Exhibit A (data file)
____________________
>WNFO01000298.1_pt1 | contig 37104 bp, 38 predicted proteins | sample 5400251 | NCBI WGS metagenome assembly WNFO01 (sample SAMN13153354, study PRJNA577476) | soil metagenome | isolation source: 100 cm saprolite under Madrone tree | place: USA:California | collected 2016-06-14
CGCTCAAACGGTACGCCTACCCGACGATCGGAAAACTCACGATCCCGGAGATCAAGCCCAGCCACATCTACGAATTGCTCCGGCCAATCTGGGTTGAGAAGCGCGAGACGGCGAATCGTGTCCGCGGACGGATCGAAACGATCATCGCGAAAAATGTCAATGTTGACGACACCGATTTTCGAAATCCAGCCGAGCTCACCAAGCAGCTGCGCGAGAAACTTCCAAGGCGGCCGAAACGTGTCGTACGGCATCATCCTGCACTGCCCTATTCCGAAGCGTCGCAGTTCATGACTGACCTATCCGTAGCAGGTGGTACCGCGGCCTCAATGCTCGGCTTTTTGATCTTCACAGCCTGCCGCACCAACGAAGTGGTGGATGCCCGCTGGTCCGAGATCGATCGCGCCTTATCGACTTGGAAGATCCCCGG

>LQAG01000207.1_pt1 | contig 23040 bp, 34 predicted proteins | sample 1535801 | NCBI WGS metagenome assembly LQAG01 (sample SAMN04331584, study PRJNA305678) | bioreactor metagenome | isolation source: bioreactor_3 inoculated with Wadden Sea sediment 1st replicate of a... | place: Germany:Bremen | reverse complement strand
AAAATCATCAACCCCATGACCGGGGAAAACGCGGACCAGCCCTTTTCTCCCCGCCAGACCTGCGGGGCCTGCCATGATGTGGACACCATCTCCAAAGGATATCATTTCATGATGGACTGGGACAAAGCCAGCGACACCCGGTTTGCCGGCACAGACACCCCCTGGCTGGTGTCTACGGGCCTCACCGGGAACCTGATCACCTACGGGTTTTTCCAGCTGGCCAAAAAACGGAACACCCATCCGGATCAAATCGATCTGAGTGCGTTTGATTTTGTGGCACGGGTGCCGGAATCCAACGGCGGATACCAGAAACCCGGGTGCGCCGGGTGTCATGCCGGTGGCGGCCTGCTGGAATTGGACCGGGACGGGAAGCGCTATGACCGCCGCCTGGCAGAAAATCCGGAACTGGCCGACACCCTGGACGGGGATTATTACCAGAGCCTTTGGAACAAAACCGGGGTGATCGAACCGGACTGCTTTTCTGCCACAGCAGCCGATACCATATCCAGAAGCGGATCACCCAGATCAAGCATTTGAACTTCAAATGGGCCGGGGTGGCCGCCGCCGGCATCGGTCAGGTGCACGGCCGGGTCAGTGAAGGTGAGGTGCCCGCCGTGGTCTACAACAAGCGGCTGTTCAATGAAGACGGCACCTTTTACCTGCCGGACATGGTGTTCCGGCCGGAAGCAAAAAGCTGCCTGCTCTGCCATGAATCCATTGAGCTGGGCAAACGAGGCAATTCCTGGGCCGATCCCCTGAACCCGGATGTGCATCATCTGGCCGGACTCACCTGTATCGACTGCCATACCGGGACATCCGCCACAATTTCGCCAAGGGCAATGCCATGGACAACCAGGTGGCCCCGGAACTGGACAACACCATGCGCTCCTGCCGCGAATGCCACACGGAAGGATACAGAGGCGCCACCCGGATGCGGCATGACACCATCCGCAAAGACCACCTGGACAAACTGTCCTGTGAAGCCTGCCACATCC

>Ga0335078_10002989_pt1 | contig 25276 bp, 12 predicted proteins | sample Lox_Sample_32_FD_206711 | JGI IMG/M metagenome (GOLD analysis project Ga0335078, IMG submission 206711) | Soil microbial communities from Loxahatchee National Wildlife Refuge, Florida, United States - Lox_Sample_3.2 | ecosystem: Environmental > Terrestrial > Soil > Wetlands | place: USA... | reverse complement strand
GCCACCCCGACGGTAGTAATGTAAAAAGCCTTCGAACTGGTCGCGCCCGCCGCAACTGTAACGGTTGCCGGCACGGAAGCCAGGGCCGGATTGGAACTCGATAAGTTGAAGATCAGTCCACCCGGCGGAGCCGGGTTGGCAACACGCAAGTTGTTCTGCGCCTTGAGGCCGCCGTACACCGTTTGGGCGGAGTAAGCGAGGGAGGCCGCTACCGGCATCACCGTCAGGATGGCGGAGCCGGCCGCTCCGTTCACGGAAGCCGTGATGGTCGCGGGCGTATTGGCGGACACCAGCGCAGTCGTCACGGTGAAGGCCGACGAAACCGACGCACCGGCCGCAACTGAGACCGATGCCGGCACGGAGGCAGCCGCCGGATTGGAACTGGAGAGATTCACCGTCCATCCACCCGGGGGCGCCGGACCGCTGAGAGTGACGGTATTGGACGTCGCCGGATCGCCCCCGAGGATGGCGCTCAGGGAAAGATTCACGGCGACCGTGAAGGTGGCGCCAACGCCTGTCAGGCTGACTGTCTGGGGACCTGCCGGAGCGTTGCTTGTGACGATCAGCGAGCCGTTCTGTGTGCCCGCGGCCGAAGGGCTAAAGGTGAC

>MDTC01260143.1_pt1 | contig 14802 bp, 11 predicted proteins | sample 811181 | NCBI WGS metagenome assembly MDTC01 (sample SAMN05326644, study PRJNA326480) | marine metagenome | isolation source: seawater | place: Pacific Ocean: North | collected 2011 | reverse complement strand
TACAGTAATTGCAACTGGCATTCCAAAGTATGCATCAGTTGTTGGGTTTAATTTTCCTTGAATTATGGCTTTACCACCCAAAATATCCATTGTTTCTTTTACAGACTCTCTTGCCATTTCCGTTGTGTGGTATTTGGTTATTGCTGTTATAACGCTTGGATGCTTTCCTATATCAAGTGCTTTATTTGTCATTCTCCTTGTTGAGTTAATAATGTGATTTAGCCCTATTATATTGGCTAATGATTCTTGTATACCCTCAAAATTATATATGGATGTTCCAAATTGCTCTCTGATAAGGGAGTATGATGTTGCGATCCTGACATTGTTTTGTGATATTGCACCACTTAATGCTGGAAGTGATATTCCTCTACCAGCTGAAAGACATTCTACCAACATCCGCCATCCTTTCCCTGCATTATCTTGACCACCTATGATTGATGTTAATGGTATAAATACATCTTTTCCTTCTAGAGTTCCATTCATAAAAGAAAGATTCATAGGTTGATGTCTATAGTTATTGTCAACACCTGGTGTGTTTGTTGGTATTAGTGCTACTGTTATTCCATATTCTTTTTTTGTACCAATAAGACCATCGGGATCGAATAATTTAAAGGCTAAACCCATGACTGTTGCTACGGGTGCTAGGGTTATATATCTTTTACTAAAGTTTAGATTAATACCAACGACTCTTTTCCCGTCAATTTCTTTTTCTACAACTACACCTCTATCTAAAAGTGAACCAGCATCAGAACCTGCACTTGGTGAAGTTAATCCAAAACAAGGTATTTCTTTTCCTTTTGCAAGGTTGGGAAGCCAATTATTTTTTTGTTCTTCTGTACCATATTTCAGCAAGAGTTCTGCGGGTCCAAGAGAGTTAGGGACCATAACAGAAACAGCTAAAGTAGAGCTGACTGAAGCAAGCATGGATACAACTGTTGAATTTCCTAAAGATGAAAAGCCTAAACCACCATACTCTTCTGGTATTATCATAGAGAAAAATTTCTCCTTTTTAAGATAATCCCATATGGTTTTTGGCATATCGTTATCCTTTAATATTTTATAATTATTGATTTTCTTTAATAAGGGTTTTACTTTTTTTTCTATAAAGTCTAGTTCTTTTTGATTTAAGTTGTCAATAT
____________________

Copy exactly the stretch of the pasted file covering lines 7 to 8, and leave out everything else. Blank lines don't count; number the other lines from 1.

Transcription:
>MDTC01260143.1_pt1 | contig 14802 bp, 11 predicted proteins | sample 811181 | NCBI WGS metagenome assembly MDTC01 (sample SAMN05326644, study PRJNA326480) | marine metagenome | isolation source: seawater | place: Pacific Ocean: North | collected 2011 | reverse complement strand
TACAGTAATTGCAACTGGCATTCCAAAGTATGCATCAGTTGTTGGGTTTAATTTTCCTTGAATTATGGCTTTACCACCCAAAATATCCATTGTTTCTTTTACAGACTCTCTTGCCATTTCCGTTGTGTGGTATTTGGTTATTGCTGTTATAACGCTTGGATGCTTTCCTATATCAAGTGCTTTATTTGTCATTCTCCTTGTTGAGTTAATAATGTGATTTAGCCCTATTATATTGGCTAATGATTCTTGTATACCCTCAAAATTATATATGGATGTTCCAAATTGCTCTCTGATAAGGGAGTATGATGTTGCGATCCTGACATTGTTTTGTGATATTGCACCACTTAATGCTGGAAGTGATATTCCTCTACCAGCTGAAAGACATTCTACCAACATCCGCCATCCTTTCCCTGCATTATCTTGACCACCTATGATTGATGTTAATGGTATAAATACATCTTTTCCTTCTAGAGTTCCATTCATAAAAGAAAGATTCATAGGTTGATGTCTATAGTTATTGTCAACACCTGGTGTGTTTGTTGGTATTAGTGCTACTGTTATTCCATATTCTTTTTTTGTACCAATAAGACCATCGGGATCGAATAATTTAAAGGCTAAACCCATGACTGTTGCTACGGGTGCTAGGGTTATATATCTTTTACTAAAGTTTAGATTAATACCAACGACTCTTTTCCCGTCAATTTCTTTTTCTACAACTACACCTCTATCTAAAAGTGAACCAGCATCAGAACCTGCACTTGGTGAAGTTAATCCAAAACAAGGTATTTCTTTTCCTTTTGCAAGGTTGGGAAGCCAATTATTTTTTTGTTCTTCTGTACCATATTTCAGCAAGAGTTCTGCGGGTCCAAGAGAGTTAGGGACCATAACAGAAACAGCTAAAGTAGAGCTGACTGAAGCAAGCATGGATACAACTGTTGAATTTCCTAAAGATGAAAAGCCTAAACCACCATACTCTTCTGGTATTATCATAGAGAAAAATTTCTCCTTTTTAAGATAATCCCATATGGTTTTTGGCATATCGTTATCCTTTAATATTTTATAATTATTGATTTTCTTTAATAAGGGTTTTACTTTTTTTTCTATAAAGTCTAGTTCTTTTTGATTTAAGTTGTCAATAT